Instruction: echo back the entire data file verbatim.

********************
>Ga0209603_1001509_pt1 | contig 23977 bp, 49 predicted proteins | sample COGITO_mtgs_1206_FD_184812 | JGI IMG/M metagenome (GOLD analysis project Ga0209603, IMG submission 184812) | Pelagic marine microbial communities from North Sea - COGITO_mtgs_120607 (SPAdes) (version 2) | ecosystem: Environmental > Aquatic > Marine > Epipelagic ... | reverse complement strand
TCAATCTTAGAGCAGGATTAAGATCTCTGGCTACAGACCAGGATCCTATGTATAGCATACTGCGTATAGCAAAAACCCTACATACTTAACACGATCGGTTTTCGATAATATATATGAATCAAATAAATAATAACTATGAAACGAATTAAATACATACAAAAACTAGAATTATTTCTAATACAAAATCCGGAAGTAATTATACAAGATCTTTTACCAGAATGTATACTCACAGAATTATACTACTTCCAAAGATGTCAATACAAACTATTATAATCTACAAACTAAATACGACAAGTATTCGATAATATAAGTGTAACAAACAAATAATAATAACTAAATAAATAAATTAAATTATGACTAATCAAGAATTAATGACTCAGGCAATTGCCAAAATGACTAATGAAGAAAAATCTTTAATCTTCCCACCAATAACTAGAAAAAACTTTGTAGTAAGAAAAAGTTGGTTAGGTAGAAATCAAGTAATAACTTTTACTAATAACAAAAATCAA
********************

>Ga0209603_1001509_pt1 | contig 23977 bp, 49 predicted proteins | sample COGITO_mtgs_1206_FD_184812 | JGI IMG/M metagenome (GOLD analysis project Ga0209603, IMG submission 184812) | Pelagic marine microbial communities from North Sea - COGITO_mtgs_120607 (SPAdes) (version 2) | ecosystem: Environmental > Aquatic > Marine > Epipelagic ... | reverse complement strand
TCAATCTTAGAGCAGGATTAAGATCTCTGGCTACAGACCAGGATCCTATGTATAGCATACTGCGTATAGCAAAAACCCTACATACTTAACACGATCGGTTTTCGATAATATATATGAATCAAATAAATAATAACTATGAAACGAATTAAATACATACAAAAACTAGAATTATTTCTAATACAAAATCCGGAAGTAATTATACAAGATCTTTTACCAGAATGTATACTCACAGAATTATACTACTTCCAAAGATGTCAATACAAACTATTATAATCTACAAACTAAATACGACAAGTATTCGATAATATAAGTGTAACAAACAAATAATAATAACTAAATAAATAAATTAAATTATGACTAATCAAGAATTAATGACTCAGGCAATTGCCAAAATGACTAATGAAGAAAAATCTTTAATCTTCCCACCAATAACTAGAAAAAACTTTGTAGTAAGAAAAAGTTGGTTAGGTAGAAATCAAGTAATAACTTTTACTAATAACAAAAATCAA